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Because We Can't Have Nice Things: Scribblenauts Racism! Breaking!

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Zep

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Sep 28, 2004
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Night_Trekker said:
I will be very disappointed if 5th Cell bows to this pressure.
Depends on the steam this story picks up. If Castle Crashers caught shit, there is no way this avoids conflict.

WB will have an apology out ASAP if this happens.
 

Zenith

Banned
Feb 17, 2006
12,579
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I've never heard of Sambo and i thought i knew all the obscure racial slurs.

This is a transparent attempt to whip up controversy and only reactionry morons would be offended. I mean "deliberately or not"? They just accused the devs of purposely sneaking in racist terms to help spread the hate.
 

OnPoint

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Jun 4, 2007
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Question 57: Multiple choice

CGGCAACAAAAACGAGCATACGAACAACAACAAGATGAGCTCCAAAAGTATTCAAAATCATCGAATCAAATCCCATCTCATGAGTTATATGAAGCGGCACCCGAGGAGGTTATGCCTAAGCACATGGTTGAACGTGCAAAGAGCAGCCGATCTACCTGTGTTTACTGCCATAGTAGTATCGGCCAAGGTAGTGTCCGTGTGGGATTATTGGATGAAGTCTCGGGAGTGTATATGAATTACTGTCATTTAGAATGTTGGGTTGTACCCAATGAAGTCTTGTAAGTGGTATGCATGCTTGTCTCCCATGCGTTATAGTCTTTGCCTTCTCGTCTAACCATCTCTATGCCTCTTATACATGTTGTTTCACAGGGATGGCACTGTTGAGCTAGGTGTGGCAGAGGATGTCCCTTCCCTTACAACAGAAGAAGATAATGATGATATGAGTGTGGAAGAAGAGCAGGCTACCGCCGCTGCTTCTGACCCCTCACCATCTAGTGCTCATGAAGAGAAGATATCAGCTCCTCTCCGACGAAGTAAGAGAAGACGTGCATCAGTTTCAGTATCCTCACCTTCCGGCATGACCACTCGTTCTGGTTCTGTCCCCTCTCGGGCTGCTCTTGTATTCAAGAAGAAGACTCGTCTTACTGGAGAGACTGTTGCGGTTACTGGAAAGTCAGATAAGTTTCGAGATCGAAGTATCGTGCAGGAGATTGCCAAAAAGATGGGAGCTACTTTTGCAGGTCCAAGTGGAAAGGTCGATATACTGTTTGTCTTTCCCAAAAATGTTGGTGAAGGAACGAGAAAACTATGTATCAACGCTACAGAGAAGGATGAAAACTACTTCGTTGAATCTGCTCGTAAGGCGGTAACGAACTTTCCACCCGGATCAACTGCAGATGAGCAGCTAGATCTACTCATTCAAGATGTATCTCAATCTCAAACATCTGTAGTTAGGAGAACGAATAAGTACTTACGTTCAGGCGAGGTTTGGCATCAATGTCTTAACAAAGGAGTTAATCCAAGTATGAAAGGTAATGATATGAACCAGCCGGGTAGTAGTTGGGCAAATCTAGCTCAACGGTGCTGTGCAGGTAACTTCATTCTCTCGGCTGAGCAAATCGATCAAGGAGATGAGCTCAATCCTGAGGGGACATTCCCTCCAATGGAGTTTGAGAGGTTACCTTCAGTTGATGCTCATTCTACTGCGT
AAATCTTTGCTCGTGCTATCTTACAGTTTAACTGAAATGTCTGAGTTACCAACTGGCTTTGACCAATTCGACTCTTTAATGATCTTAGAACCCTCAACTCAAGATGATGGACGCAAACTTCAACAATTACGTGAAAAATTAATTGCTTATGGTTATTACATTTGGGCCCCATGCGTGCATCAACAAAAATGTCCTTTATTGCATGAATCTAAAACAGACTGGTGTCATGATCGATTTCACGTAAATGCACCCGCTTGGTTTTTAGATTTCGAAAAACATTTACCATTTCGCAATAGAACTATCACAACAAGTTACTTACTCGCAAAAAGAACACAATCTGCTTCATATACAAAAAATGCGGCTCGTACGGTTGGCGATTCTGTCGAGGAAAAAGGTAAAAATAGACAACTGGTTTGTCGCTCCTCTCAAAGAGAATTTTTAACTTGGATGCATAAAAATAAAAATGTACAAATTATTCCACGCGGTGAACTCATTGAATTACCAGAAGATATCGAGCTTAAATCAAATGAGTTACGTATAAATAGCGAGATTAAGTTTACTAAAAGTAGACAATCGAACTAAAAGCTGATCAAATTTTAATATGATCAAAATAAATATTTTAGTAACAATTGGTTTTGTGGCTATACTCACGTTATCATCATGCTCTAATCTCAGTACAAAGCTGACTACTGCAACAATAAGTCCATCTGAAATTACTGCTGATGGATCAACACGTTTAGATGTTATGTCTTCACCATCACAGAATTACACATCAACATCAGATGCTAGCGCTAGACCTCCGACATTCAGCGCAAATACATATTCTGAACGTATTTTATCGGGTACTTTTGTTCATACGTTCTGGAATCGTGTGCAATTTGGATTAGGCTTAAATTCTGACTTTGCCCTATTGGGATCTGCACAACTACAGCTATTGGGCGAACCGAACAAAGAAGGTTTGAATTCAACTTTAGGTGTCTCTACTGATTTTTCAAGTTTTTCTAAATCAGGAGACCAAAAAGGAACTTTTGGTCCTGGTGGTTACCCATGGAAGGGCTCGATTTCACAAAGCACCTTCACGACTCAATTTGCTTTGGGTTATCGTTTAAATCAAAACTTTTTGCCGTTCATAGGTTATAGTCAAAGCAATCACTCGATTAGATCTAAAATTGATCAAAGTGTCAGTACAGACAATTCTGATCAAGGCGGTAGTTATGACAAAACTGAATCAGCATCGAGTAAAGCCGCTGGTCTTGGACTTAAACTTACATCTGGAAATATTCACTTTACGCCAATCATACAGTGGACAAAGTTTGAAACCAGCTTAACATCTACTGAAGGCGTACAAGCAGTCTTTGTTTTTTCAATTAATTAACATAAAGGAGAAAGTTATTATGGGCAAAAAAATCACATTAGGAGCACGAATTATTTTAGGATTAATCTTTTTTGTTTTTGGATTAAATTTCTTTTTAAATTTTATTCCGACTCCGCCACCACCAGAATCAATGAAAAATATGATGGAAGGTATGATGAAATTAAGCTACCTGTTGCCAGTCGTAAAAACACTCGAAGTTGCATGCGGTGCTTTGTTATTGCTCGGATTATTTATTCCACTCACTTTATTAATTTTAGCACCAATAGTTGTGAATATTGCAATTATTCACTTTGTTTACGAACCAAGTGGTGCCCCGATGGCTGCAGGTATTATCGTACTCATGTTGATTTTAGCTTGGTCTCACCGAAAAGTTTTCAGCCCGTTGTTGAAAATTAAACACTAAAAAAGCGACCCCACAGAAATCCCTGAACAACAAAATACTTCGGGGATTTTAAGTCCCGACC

sprsk said:
If Sambo is a type of watermelon, what's the issue?
A) It's a conspiracy

B) It was intentionally included because it is an old slur

C) There is no issue

D) It was an accident but the developers should apologize right now for including a word that accurately represents its depiction

Answer:

C)
 

batbeg

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Dec 2, 2007
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Looking at the leaked list, I see 5th Cell had the audacity to include cracker. As a white man, I will not support this demonspawned game!

...and I do think sambo is an outdated, out-of-use insult, so the mistake could have easily happened. I know when I was in one of my classes we were watching an old British sitcom (the one about the black, African neighbor moving in, can't remember the title, pretty well known though) our teacher asked us to take notes of all the derogatory uses in the episode. She was surprised when none of us caught sambo, and had to explain to us what it meant.

A class of 30 college students not getting it certainly implies it isn't a very common use. But no, of course not, it's just GAF lying to save face for 5th Cells (non)issue.